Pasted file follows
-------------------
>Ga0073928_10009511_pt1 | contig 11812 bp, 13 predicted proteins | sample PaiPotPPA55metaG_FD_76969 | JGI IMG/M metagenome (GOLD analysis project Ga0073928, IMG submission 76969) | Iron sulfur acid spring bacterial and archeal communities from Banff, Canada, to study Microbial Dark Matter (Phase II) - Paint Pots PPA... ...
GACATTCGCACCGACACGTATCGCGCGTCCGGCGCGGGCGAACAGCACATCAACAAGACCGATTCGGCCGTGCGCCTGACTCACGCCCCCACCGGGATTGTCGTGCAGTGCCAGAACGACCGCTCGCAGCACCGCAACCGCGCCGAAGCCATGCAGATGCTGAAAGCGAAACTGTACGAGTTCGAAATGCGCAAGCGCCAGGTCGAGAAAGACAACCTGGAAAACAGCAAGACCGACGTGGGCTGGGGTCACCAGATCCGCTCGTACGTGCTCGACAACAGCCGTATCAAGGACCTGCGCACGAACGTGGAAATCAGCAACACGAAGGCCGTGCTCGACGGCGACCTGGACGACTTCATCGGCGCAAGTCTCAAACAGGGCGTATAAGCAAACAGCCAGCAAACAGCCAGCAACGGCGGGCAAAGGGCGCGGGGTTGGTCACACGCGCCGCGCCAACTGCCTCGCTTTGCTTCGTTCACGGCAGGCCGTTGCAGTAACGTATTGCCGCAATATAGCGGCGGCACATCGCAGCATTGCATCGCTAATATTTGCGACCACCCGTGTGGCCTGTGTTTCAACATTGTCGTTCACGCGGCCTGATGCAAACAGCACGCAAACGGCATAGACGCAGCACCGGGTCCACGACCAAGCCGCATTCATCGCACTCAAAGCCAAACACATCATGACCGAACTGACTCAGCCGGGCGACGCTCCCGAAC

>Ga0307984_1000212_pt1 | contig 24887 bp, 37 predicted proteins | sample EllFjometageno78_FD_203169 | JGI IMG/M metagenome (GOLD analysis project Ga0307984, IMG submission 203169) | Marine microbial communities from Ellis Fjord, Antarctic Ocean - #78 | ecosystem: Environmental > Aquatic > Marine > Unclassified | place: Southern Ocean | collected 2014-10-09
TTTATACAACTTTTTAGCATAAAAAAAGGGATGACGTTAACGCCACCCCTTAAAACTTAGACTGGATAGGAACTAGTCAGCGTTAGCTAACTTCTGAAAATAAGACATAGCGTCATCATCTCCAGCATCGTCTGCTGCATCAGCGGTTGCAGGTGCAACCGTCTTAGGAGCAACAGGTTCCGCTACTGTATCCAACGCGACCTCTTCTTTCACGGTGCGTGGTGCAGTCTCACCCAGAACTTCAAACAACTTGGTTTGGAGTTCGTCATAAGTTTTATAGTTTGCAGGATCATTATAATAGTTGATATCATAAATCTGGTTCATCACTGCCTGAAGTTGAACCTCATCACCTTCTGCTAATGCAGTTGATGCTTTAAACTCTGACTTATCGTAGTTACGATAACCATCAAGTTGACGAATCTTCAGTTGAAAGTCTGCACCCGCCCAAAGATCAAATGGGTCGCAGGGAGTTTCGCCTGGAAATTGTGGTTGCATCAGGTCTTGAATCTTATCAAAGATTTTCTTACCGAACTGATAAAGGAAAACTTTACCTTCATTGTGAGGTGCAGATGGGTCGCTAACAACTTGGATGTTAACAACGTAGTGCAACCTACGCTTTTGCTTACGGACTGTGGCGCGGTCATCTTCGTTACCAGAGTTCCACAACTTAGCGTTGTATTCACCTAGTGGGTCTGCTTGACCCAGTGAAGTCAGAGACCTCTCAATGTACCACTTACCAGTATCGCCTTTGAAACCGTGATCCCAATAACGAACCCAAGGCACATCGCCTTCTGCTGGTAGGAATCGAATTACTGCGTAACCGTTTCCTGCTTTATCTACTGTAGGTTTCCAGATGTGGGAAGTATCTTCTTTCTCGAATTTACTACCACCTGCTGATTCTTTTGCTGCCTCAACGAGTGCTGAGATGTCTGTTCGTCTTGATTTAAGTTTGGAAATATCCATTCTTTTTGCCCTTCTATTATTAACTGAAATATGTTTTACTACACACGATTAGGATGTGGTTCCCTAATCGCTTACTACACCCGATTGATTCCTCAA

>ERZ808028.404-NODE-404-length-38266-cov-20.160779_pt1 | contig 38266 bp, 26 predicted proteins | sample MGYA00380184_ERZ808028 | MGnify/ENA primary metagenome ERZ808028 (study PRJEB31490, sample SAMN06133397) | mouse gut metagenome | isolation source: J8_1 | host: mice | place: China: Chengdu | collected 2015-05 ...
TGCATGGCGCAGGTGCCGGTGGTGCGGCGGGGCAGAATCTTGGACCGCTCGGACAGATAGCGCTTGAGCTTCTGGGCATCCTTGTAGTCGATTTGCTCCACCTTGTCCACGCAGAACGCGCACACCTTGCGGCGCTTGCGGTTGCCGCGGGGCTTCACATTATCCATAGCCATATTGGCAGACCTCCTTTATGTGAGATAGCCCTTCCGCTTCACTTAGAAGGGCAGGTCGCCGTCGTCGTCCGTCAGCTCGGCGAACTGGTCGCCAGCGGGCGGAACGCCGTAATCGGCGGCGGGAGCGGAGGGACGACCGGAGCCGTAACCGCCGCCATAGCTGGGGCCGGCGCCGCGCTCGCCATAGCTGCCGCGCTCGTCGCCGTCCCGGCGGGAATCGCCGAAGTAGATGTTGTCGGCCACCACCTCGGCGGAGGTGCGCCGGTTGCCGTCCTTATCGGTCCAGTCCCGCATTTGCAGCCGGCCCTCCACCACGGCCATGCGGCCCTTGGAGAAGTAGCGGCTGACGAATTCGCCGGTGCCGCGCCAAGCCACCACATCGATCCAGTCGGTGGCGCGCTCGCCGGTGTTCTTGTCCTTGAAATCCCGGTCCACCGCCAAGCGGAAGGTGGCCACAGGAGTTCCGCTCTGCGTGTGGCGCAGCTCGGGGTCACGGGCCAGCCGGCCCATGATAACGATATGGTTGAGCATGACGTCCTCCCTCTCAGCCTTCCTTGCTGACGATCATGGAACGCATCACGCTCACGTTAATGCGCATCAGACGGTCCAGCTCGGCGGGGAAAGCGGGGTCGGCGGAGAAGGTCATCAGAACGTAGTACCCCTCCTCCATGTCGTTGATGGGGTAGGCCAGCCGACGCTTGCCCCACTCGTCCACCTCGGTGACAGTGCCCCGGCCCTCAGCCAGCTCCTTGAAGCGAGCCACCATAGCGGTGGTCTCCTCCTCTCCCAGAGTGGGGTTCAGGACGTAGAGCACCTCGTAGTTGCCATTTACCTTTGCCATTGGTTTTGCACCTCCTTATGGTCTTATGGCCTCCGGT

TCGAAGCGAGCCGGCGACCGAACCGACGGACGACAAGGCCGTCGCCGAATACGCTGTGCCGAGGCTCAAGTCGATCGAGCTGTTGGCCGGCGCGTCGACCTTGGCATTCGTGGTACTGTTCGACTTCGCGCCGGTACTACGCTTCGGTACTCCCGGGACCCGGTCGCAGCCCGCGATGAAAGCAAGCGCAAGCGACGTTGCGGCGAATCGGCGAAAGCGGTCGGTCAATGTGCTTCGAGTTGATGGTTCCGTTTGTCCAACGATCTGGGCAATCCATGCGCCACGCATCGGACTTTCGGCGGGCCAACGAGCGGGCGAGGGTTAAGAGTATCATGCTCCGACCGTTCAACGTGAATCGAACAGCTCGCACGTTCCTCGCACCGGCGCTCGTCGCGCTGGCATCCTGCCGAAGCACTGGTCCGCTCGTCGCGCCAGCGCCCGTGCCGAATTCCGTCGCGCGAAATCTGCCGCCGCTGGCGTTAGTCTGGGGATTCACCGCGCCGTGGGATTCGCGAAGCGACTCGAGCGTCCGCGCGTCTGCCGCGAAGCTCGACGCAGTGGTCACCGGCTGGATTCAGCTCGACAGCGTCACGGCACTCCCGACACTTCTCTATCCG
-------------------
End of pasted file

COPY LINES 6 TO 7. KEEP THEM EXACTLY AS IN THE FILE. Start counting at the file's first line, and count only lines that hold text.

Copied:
TGCATGGCGCAGGTGCCGGTGGTGCGGCGGGGCAGAATCTTGGACCGCTCGGACAGATAGCGCTTGAGCTTCTGGGCATCCTTGTAGTCGATTTGCTCCACCTTGTCCACGCAGAACGCGCACACCTTGCGGCGCTTGCGGTTGCCGCGGGGCTTCACATTATCCATAGCCATATTGGCAGACCTCCTTTATGTGAGATAGCCCTTCCGCTTCACTTAGAAGGGCAGGTCGCCGTCGTCGTCCGTCAGCTCGGCGAACTGGTCGCCAGCGGGCGGAACGCCGTAATCGGCGGCGGGAGCGGAGGGACGACCGGAGCCGTAACCGCCGCCATAGCTGGGGCCGGCGCCGCGCTCGCCATAGCTGCCGCGCTCGTCGCCGTCCCGGCGGGAATCGCCGAAGTAGATGTTGTCGGCCACCACCTCGGCGGAGGTGCGCCGGTTGCCGTCCTTATCGGTCCAGTCCCGCATTTGCAGCCGGCCCTCCACCACGGCCATGCGGCCCTTGGAGAAGTAGCGGCTGACGAATTCGCCGGTGCCGCGCCAAGCCACCACATCGATCCAGTCGGTGGCGCGCTCGCCGGTGTTCTTGTCCTTGAAATCCCGGTCCACCGCCAAGCGGAAGGTGGCCACAGGAGTTCCGCTCTGCGTGTGGCGCAGCTCGGGGTCACGGGCCAGCCGGCCCATGATAACGATATGGTTGAGCATGACGTCCTCCCTCTCAGCCTTCCTTGCTGACGATCATGGAACGCATCACGCTCACGTTAATGCGCATCAGACGGTCCAGCTCGGCGGGGAAAGCGGGGTCGGCGGAGAAGGTCATCAGAACGTAGTACCCCTCCTCCATGTCGTTGATGGGGTAGGCCAGCCGACGCTTGCCCCACTCGTCCACCTCGGTGACAGTGCCCCGGCCCTCAGCCAGCTCCTTGAAGCGAGCCACCATAGCGGTGGTCTCCTCCTCTCCCAGAGTGGGGTTCAGGACGTAGAGCACCTCGTAGTTGCCATTTACCTTTGCCATTGGTTTTGCACCTCCTTATGGTCTTATGGCCTCCGGT

TCGAAGCGAGCCGGCGACCGAACCGACGGACGACAAGGCCGTCGCCGAATACGCTGTGCCGAGGCTCAAGTCGATCGAGCTGTTGGCCGGCGCGTCGACCTTGGCATTCGTGGTACTGTTCGACTTCGCGCCGGTACTACGCTTCGGTACTCCCGGGACCCGGTCGCAGCCCGCGATGAAAGCAAGCGCAAGCGACGTTGCGGCGAATCGGCGAAAGCGGTCGGTCAATGTGCTTCGAGTTGATGGTTCCGTTTGTCCAACGATCTGGGCAATCCATGCGCCACGCATCGGACTTTCGGCGGGCCAACGAGCGGGCGAGGGTTAAGAGTATCATGCTCCGACCGTTCAACGTGAATCGAACAGCTCGCACGTTCCTCGCACCGGCGCTCGTCGCGCTGGCATCCTGCCGAAGCACTGGTCCGCTCGTCGCGCCAGCGCCCGTGCCGAATTCCGTCGCGCGAAATCTGCCGCCGCTGGCGTTAGTCTGGGGATTCACCGCGCCGTGGGATTCGCGAAGCGACTCGAGCGTCCGCGCGTCTGCCGCGAAGCTCGACGCAGTGGTCACCGGCTGGATTCAGCTCGACAGCGTCACGGCACTCCCGACACTTCTCTATCCG